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BRUINS

The Calgary Flames knew goalie Dan Vladar had a lot of potential. He proved them right on Sunday

Calgary Flames' Noah Hanifin (55) celebrates with goaltender Dan Vladar (80) after defeating his former Boston Bruins teammates on Sunday in Boston.Michael Dwyer/Associated Press

Evaluators around the NHL were closely watching Boston’s goaltending situation last year.

Tuukka Rask and Jaroslav Halak were pending free agents. Jeremy Swayman, 22, and Dan Vladar, 23, were coming.

Someone would be available.

The Bruins’ loss became the Flames’ gain, and again became the Bruins’ loss Sunday. In front of a chokehold of a Calgary defense, Vladar pitched a 4-0 shutout.

Vladar, shipped out July 28 for a third-round pick in next summer’s draft, made 27 saves for his second straight shutout. The backup also blanked the Senators last Sunday in Ottawa. He has stopped his last 54 shots.

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Vladar, who left Boston the same day the Bruins signed Linus Ullmark from Buffalo, has combined with starter Jacob Markstrom for seven shutouts this year. Seven NHL teams – Arizona, Seattle, Ottawa, Montreal, Chicago, the Islanders, and Vancouver – have fewer wins than the Flames have shutouts.

According to Sportsnet, the Flames became the first NHL team since offensive forward passes were allowed in 1929 to post seven shutouts in the first 19 games of a season.

Jake DeBrusk looks for the rebound off Calgary goalie Dan Vladar during the third period of Sunday's game.Michael Dwyer/Associated Press

In a low-event, largely bland game, Vladar (4-0-1, 1.57 GAA, .945 save percentage) submitted his best work in the third period Sunday.

He squeezed his pads when Charlie McAvoy challenged him on a 1-on-1 rush. He used his lanky arms to foil Jake DeBrusk several times. He denied Czech countryman Jakub Zboril.

The Flames battled for him, swarming Nick Foligno after the Bruin poked at a puck in the crease in the second. They surrounded him with red and white sweaters after the win.

“If you would have told me yesterday, I wouldn’t have believed it,” Vladar said of the clean sheet against the team that drafted him (third round, 75th overall, in 2015). “Obviously, it’s great, but the season is still at the start, so you can’t get too high from it. You still have to keep going.”

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Vladar didn’t say anything to his ex-mates during the warmup.

“I knew my role, I know who I’m playing against, I know who is my family,” he said. “I was just fighting for our team and I really feel like a part of this team, you know?”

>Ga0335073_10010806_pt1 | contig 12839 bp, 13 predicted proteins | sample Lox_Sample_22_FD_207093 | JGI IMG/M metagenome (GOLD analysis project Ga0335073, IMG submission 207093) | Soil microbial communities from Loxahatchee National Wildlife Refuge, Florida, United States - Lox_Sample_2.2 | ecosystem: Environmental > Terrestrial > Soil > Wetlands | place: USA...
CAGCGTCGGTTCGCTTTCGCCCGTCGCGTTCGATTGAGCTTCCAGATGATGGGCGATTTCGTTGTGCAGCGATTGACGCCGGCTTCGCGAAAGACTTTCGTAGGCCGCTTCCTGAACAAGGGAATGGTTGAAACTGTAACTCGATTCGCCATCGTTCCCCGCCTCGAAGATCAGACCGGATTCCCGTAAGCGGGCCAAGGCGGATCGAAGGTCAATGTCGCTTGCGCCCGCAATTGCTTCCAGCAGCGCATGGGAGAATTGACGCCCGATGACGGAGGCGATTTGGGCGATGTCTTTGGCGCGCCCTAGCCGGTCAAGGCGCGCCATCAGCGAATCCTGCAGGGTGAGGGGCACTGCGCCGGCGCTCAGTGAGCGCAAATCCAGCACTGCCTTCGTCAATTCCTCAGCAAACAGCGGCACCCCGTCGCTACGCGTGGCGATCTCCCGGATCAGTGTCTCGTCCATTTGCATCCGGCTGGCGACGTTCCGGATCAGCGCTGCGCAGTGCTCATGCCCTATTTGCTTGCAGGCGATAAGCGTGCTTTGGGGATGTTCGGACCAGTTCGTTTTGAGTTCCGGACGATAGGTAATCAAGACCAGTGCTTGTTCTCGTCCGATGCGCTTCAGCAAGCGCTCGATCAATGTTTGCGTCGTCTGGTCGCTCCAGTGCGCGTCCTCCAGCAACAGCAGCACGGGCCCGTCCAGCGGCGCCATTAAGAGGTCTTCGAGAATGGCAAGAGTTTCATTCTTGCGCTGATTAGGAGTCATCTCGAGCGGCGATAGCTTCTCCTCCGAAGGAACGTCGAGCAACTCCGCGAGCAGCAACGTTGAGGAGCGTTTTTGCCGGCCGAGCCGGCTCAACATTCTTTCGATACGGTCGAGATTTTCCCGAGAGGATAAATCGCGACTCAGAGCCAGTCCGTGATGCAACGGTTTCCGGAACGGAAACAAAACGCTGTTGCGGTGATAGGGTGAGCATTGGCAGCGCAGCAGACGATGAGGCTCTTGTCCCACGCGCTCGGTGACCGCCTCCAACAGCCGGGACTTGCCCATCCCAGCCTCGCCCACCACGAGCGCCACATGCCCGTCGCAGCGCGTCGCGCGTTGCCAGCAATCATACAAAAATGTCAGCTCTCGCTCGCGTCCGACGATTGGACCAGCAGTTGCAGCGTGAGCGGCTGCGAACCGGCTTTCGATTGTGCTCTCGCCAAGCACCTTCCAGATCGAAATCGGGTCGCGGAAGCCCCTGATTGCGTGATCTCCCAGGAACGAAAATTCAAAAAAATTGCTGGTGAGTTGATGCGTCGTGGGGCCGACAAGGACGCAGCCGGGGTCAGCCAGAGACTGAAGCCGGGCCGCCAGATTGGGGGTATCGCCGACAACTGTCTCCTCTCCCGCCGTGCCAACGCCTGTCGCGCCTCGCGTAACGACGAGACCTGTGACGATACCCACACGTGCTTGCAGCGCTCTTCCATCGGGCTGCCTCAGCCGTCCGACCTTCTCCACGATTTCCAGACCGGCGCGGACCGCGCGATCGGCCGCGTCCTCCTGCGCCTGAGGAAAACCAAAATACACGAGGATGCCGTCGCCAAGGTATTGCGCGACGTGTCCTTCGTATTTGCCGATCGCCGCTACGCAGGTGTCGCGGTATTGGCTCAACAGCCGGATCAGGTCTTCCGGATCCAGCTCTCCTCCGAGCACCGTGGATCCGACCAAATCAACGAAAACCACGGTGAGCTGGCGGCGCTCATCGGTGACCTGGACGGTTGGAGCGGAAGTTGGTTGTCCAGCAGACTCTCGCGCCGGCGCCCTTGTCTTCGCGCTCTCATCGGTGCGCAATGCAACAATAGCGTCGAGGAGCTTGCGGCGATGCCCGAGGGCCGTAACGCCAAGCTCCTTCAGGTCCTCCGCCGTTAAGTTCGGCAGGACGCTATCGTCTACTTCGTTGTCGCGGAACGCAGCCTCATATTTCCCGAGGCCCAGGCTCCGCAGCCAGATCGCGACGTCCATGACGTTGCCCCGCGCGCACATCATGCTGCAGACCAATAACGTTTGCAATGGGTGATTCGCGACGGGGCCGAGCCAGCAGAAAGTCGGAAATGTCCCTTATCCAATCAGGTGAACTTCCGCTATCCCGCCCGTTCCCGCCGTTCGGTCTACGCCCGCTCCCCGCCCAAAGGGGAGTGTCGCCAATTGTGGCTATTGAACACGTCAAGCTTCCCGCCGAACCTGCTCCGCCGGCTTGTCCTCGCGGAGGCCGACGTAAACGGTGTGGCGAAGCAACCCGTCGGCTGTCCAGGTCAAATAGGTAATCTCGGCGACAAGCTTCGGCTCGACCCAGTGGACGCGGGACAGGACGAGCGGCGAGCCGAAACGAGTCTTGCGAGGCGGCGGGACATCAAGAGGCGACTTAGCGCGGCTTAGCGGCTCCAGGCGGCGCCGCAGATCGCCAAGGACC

Vladar left here as a well-liked teammate, Bruins coach Bruce Cassidy said on Saturday. Before Sunday’s puck drop, Calgary general manager Brad Treliving said the Flames have fallen in love with the affable netminder.

In scouting him over the last few years, they saw potential in his big frame (6-foot-5, 185 pounds) and quick – sometimes, too quick – movements. They were undeterred by Vladar’s playoff performance in the 2020 Toronto bubble, when Rask was hurt, Halak was pulled, and Tampa steamrolled the newcomer.

With backup David Rittich soon to be an unrestricted free agent, Calgary’s analysts scoured the annual carousel of veteran netminders. They saw Swayman rising in Boston, earning the inside track.

Calgary's Dan Vladar controls the puck during the third period of Sunday's game at TD Garden.Rich Gagnon/Getty

They zeroed in on Vladar. He became their No. 1 option.

“You’re looking at who might be those next guys to pop,” Treliving said. “He’s not there yet, but we saw him in the American (Hockey) League and in Europe. He’s big. He’s athletic.”

They were fine with surrendering a third-round pick. Flames goalie coach Jason Labarbera, like Mike Dunham (Providence) and Bob Essensa (Boston) before him, has worked to quiet Vladar’s movements, to get him to rely more on his size rather than explosiveness.

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“He endeared himself to his teammates immediately,” Treliving said. “He’s so respectful. He’s just a big kid. And the work ethic, he puts time in. You can’t help but like the kid.

“I know Donnie (Sweeney) thought the world of him, too. He’s authentic. It’s not a show. I think he’s just a happy kid, very respectful, very polite.”

Even after taking a hard loss Sunday, and suffering one of his worst nights on the job, Swayman echoed that sentiment.

“He’s a great guy,” Swayman said. “A great teammate. Obviously, we don’t like losing. But, happy for him. He’s had success. Good for him.”


Matt Porter can be reached at matthew.porter@globe.com. Follow him on Twitter: @mattyports.